Sunday, 8 May 2011
Review: Moon Over Soho by Ben Aaronovitch
I was my dad's vinyl-wallah: I changed his records while he lounged around drinking tea, and that's how I know my Argo from my Tempo. And it's why, when Dr Walid called me to the morgue to listen to a corpse, I recognised the tune it was playing. Something violently supernatural had happened to the victim, strong enough to leave its imprint like a wax cylinder recording. Cyrus Wilkinson, part-time jazz saxophonist and full-time accountant, had apparently dropped dead of a heart attack just after finishing a gig in a Soho jazz club. He wasn't the first. No one was going to let me exhume corpses to see if they were playing my tune, so it was back to old-fashioned legwork, starting in Soho, the heart of the scene. I didn't trust the lovely Simone, Cyrus' ex-lover, professional jazz kitten and as inviting as a Rubens' portrait, but I needed her help: there were monsters stalking Soho, creatures feeding off that special gift that separates the great musician from someone who can raise a decent tune. What they take is beauty. What they leave behind is sickness, failure and broken lives. And as I hunted them, my investigation got tangled up in another story: a brilliant trumpet player, Richard 'Lord' Grant - my father - who managed to destroy his own career, twice. That's the thing about policing: most of the time you're doing it to maintain public order. Occasionally you're doing it for justice. And maybe once in a career, you're doing it for revenge.
My To Be Read pile is so tall at the moment that it is not often I make time to read a book written for adults these days, although this is a state of affairs that I am working hard to remedy. However, when Moon Over Soho arrived, sent by the ever generous Jon Weir at Gollancz, it was as if that TBR pile no longer existed, and I dropped everything to read it. I loved Rivers of London, the first book in Ben Aaronovitch's urban fantasy trilogy (please, please let this become a series of more than three books), when I read it back in January and I have been waiting eagerly for this sequel ever since, just as I am now piing to read book three, Whispers Under Ground, due to be published in November. Ben Aaronovitch and Gollancz really know how to spoil their readers!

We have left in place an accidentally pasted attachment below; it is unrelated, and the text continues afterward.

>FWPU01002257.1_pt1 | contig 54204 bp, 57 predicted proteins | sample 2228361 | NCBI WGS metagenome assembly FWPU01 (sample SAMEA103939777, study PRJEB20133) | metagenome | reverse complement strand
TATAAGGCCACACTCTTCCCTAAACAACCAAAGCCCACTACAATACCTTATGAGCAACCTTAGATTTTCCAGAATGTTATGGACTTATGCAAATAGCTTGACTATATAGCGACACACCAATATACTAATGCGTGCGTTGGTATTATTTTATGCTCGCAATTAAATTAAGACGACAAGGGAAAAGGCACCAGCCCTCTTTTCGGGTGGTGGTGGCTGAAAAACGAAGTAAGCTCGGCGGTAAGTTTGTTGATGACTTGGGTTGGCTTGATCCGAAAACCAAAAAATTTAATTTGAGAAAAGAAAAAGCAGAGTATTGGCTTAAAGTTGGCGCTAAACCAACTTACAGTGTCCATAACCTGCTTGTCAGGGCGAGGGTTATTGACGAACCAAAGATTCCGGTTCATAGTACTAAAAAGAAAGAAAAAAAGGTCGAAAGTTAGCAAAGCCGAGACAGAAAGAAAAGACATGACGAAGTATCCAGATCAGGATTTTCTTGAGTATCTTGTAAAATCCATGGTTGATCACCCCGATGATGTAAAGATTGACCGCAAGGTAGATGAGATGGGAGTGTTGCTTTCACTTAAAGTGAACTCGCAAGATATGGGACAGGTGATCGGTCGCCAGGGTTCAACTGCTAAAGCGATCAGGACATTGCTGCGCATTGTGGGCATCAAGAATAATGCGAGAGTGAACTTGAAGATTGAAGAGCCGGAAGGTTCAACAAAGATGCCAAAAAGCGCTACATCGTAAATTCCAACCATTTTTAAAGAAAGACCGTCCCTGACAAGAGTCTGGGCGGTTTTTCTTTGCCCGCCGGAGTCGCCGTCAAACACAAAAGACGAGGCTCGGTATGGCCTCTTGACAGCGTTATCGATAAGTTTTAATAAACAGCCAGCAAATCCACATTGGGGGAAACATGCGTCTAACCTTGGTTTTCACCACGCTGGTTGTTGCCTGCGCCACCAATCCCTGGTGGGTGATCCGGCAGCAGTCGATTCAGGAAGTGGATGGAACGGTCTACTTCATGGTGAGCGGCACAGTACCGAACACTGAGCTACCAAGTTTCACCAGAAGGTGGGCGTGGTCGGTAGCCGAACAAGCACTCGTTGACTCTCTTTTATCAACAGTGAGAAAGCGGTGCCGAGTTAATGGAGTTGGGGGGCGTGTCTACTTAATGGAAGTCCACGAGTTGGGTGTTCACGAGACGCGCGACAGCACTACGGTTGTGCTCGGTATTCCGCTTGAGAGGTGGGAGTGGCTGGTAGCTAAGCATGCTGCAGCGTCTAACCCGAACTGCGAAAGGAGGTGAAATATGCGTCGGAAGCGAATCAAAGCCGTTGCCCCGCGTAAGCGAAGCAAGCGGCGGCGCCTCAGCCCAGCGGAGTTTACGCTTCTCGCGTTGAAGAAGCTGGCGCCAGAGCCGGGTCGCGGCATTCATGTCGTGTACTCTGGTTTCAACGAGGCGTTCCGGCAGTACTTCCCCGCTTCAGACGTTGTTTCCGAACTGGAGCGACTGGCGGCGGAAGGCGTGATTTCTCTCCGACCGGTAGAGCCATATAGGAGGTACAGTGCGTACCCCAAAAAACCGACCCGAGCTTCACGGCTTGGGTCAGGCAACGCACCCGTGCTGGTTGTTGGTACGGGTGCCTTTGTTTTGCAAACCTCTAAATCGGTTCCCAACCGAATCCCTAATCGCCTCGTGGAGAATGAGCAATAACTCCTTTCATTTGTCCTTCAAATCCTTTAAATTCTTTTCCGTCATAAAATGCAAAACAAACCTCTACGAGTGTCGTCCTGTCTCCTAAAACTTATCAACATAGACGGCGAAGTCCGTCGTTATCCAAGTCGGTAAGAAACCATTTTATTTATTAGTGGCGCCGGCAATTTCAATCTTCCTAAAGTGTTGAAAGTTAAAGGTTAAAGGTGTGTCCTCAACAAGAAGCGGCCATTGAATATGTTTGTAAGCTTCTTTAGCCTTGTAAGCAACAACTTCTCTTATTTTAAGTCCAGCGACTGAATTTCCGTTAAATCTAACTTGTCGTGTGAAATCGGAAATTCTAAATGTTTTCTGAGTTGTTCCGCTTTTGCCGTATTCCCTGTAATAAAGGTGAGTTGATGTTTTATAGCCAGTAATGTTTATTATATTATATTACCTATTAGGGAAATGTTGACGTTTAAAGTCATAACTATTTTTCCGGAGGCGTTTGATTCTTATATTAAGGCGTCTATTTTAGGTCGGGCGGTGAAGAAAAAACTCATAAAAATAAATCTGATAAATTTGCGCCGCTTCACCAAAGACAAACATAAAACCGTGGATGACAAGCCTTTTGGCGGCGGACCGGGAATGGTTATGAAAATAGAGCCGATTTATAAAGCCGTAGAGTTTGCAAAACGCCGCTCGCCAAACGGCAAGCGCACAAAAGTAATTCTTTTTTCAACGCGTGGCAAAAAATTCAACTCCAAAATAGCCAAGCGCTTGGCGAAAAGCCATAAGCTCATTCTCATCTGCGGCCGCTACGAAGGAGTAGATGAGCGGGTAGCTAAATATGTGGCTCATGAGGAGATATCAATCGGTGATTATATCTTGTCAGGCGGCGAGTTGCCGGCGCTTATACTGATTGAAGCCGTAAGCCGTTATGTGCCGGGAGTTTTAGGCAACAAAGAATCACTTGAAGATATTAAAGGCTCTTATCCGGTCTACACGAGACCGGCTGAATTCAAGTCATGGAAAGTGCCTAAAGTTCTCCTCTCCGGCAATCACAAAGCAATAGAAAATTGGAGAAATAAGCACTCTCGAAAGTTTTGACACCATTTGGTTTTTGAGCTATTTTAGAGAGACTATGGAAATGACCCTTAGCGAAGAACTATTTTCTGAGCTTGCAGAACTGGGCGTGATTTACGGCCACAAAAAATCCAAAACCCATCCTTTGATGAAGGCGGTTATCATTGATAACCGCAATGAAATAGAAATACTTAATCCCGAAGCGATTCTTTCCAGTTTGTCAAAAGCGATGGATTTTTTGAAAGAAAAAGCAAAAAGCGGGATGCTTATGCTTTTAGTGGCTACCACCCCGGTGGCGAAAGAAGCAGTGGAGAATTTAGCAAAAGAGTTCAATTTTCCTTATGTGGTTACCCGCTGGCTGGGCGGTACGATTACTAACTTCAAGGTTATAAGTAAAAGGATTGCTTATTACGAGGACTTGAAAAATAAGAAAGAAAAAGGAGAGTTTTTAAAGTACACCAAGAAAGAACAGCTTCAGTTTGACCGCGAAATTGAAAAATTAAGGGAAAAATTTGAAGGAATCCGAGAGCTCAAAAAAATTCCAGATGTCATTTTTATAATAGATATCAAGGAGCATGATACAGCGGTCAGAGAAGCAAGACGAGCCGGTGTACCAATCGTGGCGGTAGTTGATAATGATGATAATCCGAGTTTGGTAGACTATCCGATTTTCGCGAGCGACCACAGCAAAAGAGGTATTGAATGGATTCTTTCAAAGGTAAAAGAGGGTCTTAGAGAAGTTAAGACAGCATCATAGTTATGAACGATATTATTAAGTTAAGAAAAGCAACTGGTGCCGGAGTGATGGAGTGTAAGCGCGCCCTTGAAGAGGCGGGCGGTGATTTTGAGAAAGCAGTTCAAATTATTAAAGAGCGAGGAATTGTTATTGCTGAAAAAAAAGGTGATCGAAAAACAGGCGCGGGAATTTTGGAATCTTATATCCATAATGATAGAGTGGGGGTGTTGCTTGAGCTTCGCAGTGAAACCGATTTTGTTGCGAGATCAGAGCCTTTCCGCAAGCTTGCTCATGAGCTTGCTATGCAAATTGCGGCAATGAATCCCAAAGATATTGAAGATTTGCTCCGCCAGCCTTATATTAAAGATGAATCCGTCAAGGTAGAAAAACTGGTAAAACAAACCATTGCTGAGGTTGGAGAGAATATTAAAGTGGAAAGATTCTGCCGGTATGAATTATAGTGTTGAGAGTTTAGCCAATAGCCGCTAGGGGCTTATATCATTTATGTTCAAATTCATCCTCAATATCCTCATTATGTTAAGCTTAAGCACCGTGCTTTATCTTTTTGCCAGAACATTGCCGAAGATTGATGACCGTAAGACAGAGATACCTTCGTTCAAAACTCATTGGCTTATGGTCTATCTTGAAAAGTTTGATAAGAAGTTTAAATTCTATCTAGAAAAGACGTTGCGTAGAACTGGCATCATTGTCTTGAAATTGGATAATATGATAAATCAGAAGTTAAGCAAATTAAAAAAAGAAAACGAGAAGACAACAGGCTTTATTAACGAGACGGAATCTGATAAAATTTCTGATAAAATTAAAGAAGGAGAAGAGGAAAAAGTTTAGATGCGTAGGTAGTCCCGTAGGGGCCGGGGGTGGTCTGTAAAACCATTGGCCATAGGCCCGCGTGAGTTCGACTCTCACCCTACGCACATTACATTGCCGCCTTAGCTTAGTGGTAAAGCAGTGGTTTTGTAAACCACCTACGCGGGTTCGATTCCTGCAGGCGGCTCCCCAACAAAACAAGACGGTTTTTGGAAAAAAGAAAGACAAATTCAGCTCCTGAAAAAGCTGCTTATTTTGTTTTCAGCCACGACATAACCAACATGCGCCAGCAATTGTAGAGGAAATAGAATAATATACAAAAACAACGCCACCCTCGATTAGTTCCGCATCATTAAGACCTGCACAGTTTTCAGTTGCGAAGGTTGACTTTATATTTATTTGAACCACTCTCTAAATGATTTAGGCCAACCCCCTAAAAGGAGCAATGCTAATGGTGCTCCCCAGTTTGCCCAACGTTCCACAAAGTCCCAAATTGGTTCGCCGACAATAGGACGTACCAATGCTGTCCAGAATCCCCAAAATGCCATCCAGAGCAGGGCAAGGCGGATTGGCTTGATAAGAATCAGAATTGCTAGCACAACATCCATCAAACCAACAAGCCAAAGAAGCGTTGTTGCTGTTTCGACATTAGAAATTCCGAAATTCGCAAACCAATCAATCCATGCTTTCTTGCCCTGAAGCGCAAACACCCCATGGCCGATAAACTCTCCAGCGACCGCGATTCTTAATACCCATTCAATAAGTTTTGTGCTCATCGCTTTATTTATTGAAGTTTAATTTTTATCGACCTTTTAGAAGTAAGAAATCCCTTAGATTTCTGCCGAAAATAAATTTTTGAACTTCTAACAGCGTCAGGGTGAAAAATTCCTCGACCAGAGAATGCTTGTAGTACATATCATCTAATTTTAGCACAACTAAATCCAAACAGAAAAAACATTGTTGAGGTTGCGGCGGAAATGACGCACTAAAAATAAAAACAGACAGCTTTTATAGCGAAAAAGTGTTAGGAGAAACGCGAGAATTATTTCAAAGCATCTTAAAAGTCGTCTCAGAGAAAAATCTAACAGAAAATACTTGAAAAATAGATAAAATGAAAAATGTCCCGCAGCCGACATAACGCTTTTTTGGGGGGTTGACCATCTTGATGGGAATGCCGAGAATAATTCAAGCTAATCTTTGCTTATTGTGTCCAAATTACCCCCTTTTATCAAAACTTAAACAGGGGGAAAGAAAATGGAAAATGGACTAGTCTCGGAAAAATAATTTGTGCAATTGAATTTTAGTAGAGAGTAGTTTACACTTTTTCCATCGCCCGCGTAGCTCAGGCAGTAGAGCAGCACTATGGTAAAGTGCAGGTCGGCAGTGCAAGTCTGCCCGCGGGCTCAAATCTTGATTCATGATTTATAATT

With three books scheduled for publishing in the same year, a small part of me was concerned as to whether the author would be able to maintain the quality he had so skilfully delivered in Rivers of London. I had absolutely nothing to fear at all - Moon Over Soho is easily as good as its predecessor, but with added jazz. I can't claim to be any kind of jazz officiando, but my love of music is second only to my love of books, and I find jazz to be one of the most magical of genres. For me it therefore made the perfect accompaniment to the magic that permeates through London in this story.
The plot of Rivers of London picks up not long after the close of the first book in the series. Peter Grant magical abilities are slowly improving, thanks to the hours of practice he his forced to do by his superior, Inspector Nightingale, whist the latter is forced to take things easy following the injuries he sustained in their previous case. PC Lesley May is also currently on long-term leave, living with her parents in Brightlingsea, as she begins to recover and come to terms with the disfigurement she suffered in that same book. Without his mentor and his closest colleague around to keep an eye on him it was only going to be a matter of time before Peter found himself in some kind of trouble, and before too long he finds himself up to his neck in it.... racing a stolen ambulance through London at night; getting romantically involved with a potential witness; to name but a couple of incidents that would so many young officers booted off the force.
Rivers of London was quite heavy on the details of police procedure, an element that I know some readers felt got in the way of the story, although I found it a really interesting aspect of the story. Moon Over Soho is far more story driven, with the nitty gritty of police work taking more of a back seat, although the author does instead treat us to a plethora of facts about jazz music (no bad thing in my mind) as Peter is drawn into a case where he deduces that someone is killing off the city's jazz musicians by draining the life out of them, a killer he christens the "jazz vampire".
Moon Over Soho is a truly fun read, although it is somewhat darker than its predecessor, and it is also very much an adult book. There are are number of sexual scenes in the story that make it unsuitable for younger teens, and there is also a handful of particularly gory moments. However, older teens who love fantasy and are already moving onto adult books will love it.